Kelly’s Heroes

Kelly's Heroes. Metro Goldwyn Meyer 1970.

Before watching the movie:

I was a little skeptical on this recommendation when I first received it. I never expect much from films older than thirty years for some reason, but being self-aware of that fact, I eventually looked into it, and realized it’s not a war drama or straight action, but a comedy. And when comedy and explosions are mixed… well, it’s usually better than Sgt. Bilko (the Steve Martin film. Jury’s still out on how Phil Silvers did).

I never would have expected to see Clint Eastwood and Don Rickles in the same movie, or really Don Rickles in any movie. I thought he was all standup other than voiceovers like Toy Story.

Anyway, this looks like a war heist comedy… somehow.

After watching the movie:

Sgt. Joe’s men are worn out after taking the occupied French town of Nancy, but Private Kelly manages to interrogate a captured German officer about the gold bars in his bag. Kelly learns that the gold comes from a shipment worth $16 million which is being held in a bank in a town thirty miles inside German territory. With three days of “down time” while their Captain is away, Kelly organizes basically his entire platoon on a rogue expedition behind enemy lines for purely capitalistic reasons. Eventually, a tank squadron, infantry division, and the campaign general get involved.

This is the kind of subdued comedy I have trouble realizing it’s a comedy. It took me months to realize that Back To The Future was a comedy, not just a sci-fi with the occasional joke. Some very serious situations get played against some very funny characters, but Kelly himself is the same Clint Eastwood Clint Eastwood always is, and he dominates the first half of the movie. It didn’t settle down into an obvious comedy until the General got involved. Sure, Oddball is funny whenever he’s onscreen, but he has one or two early scenes and then drops out for half an hour, while the platoon gets all their jeeps bombed by a US plane and then gets caught in a minefield.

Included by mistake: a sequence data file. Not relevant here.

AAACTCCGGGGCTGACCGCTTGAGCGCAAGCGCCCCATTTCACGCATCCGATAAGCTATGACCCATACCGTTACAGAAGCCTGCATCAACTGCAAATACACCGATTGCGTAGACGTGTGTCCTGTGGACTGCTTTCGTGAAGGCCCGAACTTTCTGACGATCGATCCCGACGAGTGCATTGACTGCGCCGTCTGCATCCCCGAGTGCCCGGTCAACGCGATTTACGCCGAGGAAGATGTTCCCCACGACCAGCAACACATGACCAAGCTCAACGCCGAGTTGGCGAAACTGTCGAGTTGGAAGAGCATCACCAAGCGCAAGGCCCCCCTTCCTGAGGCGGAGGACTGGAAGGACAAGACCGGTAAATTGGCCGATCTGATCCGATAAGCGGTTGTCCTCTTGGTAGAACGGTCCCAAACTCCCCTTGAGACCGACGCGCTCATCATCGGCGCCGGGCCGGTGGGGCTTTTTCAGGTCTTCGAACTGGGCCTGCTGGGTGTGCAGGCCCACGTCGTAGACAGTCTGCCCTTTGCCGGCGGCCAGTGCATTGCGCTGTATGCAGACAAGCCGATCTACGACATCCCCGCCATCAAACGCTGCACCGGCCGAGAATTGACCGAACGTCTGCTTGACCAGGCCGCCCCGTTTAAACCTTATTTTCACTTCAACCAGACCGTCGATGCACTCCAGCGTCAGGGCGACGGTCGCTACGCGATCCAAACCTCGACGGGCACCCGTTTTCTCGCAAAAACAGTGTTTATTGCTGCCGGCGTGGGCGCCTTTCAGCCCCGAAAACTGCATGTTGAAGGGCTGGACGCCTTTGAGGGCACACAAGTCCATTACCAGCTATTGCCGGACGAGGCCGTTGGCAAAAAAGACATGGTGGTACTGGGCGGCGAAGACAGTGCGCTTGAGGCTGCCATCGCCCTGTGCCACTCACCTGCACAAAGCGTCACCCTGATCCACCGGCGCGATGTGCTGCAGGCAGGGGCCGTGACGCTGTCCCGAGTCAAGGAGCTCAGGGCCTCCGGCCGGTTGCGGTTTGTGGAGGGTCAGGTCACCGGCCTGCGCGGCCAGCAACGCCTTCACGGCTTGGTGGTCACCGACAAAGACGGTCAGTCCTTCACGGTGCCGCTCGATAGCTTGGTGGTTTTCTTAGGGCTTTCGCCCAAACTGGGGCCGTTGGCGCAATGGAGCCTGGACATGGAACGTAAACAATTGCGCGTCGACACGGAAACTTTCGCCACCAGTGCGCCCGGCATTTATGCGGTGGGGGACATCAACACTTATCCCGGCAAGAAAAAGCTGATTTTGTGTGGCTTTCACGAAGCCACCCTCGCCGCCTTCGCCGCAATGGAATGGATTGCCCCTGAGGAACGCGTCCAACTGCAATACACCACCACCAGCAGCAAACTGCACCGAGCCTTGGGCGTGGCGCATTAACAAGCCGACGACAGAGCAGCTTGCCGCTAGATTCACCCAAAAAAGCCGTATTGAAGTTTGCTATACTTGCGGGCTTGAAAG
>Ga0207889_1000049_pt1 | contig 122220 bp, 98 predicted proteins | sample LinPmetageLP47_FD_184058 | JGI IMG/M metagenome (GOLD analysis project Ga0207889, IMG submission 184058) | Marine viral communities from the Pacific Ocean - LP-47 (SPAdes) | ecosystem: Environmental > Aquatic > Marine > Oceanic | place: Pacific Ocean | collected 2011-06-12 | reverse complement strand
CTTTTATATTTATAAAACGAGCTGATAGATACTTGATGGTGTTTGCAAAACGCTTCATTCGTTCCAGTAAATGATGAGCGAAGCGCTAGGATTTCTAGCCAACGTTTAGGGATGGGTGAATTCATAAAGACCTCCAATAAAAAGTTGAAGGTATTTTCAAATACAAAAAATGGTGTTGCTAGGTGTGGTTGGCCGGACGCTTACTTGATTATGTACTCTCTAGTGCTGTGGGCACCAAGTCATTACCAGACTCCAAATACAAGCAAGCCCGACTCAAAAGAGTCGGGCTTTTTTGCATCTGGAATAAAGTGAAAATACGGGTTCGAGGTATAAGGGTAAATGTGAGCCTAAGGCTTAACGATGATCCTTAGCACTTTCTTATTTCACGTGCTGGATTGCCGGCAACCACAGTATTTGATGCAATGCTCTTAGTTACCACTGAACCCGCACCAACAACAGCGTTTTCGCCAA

The cast is huge, and I’m not sure if each one had a schtick, or just the ones memorable enough to notice as something more than a uniform carrying a gun. Crapgame is a desk sergeant who only joins up for the money, so of course he gets stuck lugging the biggest gun (which I would have liked to see him fire almost competently in the finale, but that wasn’t an obligatory storytelling move back then). They have a few farmboys, and some it seems weren’t as memorable as I thought, because I can’t remember them. Then of course there’s Oddball’s squad, or whatever that size of tank crew is called, who have set up as a fairly convincing look at as close as one may have come to hippy culture in the 40s.

For the most part, it seems like the action and dialogue carry the soundtrack, without much assistance from music. If there’s a score in there, it’s effectively conveying mood without calling attention to itself, because I only noticed it in one scene that needed tension. Aside from score and music being played from inside the scene, there’s also some very 60s music that comes in uninvited to fill space inappropriately, in a way that isn’t even charming like in Scooby Doo or What’s Up, Tiger Lilly. It’s like scoring the Civil War with rap. (Oh wait, that’s Wild Wild West.)

This is a rather sneaky comedy. I found myself laughing more than I realized throughout. It’s funnier than the tone it sets, which just seems odd in a world of discrete genres. It’s funny, and stuff blows up, but it’s not in your face about either of those things. Essentially, it’s a war movie made entirely out of the comic relief characters.


Watch this movie: And laugh while stuff blows up. Fun.

Don’t watch this movie: For commentary on war and military operations.

One thought on “Kelly’s Heroes

  1. Barb September 16, 2011 / 10:07 am

    I’m glad you enjoyed it, and I have to say that I think that your encapsulation of it as “a war movie made up entirely out of the comic relief characters” is very accurate. I’d never thought of it that way.

    And yes, the comedy is sneaky; there’s a lot of fridge humor.

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